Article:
The content of healthcare claims is about to change very soon. ICD-9-CM Volumes I, II and III are going to be replaced by ICD-10-CM and ICD-10-PCS. For billers in outpatient medical practices, the change from ICD-9 to ICD-10 will mean a complex shift in how medical information is reported to payment.
What is the difference between these two medical coding systems that medical practices rely on to be financially stable? Firstly, there are many, many more codes. ICD-9 contains approximately 13,000 codes, a daunting number to deal with already. ICD-10 will contain a total of approximately 68,000 available codes. ICD-9 coders and ICD-9 billers are professionally trained and certified to translate medical records into 13,000 codes. The complexity of assigning codes out of an available pool of 68,000 will provide unique challenges. It will be like learning a new language.
The structure of ICD-10 codes is greatly expanded and the new codes are capable of reporting data in much greater specificity. When the Centers for Medicare and Medicaid Services (CMS) mandated the change to be effective in 2014, this was to give the industry time to adapt to the paradigm shift of using unspecified diagnosis codes to detailed codes that can have up to seven characters, as opposed to ICD-9’s five maximum characters. The granularity of data that ICD-10 codes contain is expected to improve the efficiency of healthcare reimbursement and reduce charges of fraud and abuse.
Unlike ICD-9 codes, which are generally all numeric with the exception of rarely used V- and E- codes, ICD-10 billing will involve an all encompassing alpha-numeric systemization. The first character of an ICD-10 diagnosis code is always a letter. It is followed by at least two numbers. After that, the code can consist of zero to four other characters that can be a combination of numbers and letters. Every one of these characters communicates specific information in its assigned place.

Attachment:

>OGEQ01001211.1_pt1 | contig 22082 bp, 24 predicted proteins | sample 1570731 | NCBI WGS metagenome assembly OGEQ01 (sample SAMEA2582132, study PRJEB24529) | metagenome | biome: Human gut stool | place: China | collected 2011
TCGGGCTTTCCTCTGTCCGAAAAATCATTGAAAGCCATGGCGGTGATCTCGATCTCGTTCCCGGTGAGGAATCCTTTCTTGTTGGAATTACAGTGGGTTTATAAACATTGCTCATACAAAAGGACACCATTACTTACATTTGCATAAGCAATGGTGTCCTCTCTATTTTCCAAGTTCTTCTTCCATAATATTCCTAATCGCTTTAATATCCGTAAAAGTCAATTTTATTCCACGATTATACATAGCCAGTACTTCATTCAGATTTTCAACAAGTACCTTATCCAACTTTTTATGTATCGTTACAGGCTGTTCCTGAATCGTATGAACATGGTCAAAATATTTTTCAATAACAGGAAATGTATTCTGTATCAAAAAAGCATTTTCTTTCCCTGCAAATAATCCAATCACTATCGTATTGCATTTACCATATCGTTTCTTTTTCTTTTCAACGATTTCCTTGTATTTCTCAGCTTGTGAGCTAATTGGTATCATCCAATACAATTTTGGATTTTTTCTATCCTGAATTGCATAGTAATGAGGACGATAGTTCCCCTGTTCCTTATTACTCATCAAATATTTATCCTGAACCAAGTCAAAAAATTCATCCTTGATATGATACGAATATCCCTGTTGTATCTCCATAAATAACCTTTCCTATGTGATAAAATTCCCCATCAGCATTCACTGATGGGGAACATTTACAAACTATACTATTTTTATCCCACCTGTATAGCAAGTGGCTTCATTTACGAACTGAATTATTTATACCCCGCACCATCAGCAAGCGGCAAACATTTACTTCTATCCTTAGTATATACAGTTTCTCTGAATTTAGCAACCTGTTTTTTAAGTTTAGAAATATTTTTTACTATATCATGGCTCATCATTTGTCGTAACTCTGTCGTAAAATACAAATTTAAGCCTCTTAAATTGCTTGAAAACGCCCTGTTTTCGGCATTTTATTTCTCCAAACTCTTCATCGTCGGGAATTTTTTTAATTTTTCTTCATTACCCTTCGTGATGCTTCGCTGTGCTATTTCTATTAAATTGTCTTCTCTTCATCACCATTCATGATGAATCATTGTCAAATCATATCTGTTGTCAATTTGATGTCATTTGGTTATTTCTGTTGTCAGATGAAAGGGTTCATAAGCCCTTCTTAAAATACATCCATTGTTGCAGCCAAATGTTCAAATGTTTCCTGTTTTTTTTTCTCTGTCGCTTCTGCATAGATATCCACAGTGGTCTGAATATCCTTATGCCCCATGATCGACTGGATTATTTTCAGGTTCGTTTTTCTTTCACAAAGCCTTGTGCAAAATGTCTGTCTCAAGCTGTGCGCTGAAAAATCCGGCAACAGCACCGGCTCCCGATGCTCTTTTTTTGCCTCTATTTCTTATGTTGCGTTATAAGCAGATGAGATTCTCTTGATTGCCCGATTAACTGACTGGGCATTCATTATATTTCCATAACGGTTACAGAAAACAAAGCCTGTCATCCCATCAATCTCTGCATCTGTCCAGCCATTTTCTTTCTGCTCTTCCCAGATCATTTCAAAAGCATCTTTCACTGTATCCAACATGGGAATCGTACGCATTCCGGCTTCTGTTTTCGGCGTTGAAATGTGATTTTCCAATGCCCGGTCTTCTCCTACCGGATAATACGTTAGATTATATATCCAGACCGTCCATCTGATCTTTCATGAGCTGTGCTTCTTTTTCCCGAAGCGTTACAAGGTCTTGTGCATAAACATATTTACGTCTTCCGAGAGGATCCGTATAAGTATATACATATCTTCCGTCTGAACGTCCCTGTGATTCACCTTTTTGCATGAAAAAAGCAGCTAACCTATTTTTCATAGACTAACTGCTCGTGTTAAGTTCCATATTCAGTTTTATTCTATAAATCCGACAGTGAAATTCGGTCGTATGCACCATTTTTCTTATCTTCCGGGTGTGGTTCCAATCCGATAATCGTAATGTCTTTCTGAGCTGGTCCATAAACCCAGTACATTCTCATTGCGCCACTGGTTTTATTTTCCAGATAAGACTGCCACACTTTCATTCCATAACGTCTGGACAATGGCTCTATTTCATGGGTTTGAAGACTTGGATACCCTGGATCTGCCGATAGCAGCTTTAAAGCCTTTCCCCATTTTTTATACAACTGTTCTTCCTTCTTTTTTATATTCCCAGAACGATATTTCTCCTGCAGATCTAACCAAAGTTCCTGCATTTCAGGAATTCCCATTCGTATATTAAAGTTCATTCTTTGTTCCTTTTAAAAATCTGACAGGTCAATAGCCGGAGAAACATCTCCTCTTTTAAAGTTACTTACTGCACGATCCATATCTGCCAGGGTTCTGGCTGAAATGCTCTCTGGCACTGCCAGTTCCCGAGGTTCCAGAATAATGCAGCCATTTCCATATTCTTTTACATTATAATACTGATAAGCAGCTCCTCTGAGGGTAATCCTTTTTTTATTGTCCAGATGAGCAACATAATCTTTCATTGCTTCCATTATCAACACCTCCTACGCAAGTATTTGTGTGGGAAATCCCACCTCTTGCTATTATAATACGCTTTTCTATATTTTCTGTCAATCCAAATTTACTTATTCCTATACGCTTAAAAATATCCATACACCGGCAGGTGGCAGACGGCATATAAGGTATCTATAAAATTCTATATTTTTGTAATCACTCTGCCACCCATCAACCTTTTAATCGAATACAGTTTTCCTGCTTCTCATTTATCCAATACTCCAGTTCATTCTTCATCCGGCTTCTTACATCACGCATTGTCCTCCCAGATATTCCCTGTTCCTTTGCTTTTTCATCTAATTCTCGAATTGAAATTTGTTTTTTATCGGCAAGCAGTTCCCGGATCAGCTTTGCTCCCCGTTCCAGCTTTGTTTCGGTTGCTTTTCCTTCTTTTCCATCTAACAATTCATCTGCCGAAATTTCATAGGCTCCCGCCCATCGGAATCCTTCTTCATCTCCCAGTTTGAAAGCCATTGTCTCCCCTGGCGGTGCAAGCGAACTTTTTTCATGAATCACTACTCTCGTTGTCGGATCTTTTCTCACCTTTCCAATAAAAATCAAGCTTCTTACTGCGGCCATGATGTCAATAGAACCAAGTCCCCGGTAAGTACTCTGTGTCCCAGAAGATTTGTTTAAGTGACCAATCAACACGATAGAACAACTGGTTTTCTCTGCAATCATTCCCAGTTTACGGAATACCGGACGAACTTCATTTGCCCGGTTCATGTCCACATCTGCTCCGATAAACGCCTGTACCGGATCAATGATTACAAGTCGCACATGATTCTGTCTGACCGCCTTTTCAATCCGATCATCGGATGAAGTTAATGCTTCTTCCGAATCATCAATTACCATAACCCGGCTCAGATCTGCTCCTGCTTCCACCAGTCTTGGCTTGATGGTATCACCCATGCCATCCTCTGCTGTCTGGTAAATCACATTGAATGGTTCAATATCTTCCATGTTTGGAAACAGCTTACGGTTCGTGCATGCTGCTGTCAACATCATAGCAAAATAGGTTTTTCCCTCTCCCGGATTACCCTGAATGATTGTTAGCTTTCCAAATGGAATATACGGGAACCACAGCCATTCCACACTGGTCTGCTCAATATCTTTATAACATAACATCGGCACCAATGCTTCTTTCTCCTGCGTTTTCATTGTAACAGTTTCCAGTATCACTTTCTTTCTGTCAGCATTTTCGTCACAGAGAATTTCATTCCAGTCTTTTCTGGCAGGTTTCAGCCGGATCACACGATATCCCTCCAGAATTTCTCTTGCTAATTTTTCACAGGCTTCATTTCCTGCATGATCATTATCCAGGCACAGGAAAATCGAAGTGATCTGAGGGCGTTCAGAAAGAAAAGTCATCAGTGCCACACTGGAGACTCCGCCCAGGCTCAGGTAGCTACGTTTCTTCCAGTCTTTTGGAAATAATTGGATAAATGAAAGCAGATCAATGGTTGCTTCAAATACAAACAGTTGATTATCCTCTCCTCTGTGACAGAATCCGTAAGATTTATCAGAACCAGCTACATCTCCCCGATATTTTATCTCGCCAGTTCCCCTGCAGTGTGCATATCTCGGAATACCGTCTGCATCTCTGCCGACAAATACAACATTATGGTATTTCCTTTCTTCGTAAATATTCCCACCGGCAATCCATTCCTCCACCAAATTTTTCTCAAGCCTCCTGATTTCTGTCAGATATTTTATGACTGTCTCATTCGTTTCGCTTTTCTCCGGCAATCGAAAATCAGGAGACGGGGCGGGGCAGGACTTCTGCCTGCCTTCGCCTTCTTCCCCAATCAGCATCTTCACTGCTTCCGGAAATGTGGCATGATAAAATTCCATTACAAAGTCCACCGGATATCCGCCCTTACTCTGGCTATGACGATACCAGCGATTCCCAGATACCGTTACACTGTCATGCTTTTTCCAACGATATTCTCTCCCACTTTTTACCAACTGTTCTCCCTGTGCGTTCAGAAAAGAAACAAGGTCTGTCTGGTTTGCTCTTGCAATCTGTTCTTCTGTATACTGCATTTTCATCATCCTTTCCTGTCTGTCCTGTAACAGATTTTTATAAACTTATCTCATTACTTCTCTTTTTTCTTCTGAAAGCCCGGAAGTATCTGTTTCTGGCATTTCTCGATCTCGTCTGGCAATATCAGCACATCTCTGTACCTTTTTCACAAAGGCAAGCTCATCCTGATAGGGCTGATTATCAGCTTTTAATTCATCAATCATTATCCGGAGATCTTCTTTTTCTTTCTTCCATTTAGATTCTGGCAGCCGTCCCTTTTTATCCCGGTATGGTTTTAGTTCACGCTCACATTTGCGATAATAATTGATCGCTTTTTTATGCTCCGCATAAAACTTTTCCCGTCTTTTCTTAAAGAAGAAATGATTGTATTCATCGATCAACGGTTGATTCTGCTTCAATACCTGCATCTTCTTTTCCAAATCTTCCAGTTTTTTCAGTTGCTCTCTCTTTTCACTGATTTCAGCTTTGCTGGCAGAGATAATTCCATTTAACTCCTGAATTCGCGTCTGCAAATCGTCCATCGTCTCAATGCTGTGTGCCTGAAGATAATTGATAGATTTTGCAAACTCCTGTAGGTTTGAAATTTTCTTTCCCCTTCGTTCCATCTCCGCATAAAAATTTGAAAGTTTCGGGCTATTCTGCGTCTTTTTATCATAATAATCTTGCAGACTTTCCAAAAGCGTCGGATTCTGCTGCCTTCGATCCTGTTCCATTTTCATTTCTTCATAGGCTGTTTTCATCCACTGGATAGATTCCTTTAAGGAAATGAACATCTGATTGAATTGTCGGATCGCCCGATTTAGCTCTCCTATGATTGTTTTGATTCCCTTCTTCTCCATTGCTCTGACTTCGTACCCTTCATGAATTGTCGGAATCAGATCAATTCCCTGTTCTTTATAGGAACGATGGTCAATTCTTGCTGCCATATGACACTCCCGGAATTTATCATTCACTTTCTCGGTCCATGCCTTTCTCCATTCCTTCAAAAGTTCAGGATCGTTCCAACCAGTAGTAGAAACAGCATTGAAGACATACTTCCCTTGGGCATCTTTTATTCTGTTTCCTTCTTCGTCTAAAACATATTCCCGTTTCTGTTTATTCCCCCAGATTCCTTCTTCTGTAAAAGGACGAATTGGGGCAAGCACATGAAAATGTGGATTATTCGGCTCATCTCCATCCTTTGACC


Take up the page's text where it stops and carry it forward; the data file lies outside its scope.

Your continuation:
Medical practices that contract with a professional billing service can expect that the certified coding staff is proficient in the standards and guidelines that govern the assignment of medical codes for billing purposes. CMS has reported that it expects the transition for coding professionals already established in their field to be relatively trouble-free. There will have to be continuing education before, during, and after ICD-10 goes into effect. CMS’s expectation is that professionals who have already mastered ICD-9 will be able to grasp the underlying coding logic of ICD-10.
Professional medical billers are not waiting for October 1, 2014 for ICD-10 to go into effect. They are already becoming proficient in this new coding system preemptively. ICD-10 billing will be a valued skill that no outpatient practice can afford to be without. Once the new system goes into effect, there will not be time to catch up. One day, we will billing with ICD-9. After midnight, we will be billing with ICD-10. Anyone who has not mastered ICD-10 is going to lose revenue.
ICD-9 does not translate directly to ICD-10. While the two systems are similar, fundamental structural and directional emphases in the new codes require a comprehensive understanding of the medical documentation, billing, and compliance processes.
ICD-10 billing will involve being able to identify significant information in the medical record and being able to translate this into highly specific diagnosis codes. To take one example, the code that describes a fracture of the forearm, S52, will be required to contain the complete number of following characters in order for the diagnosis to be recognized by a payer. S52.521 is defined as a torus fracture of the lower end of the right radius. S52.521A will be the code used to describe an initial patient encounter to treat a closed torus fracture of the lower radius.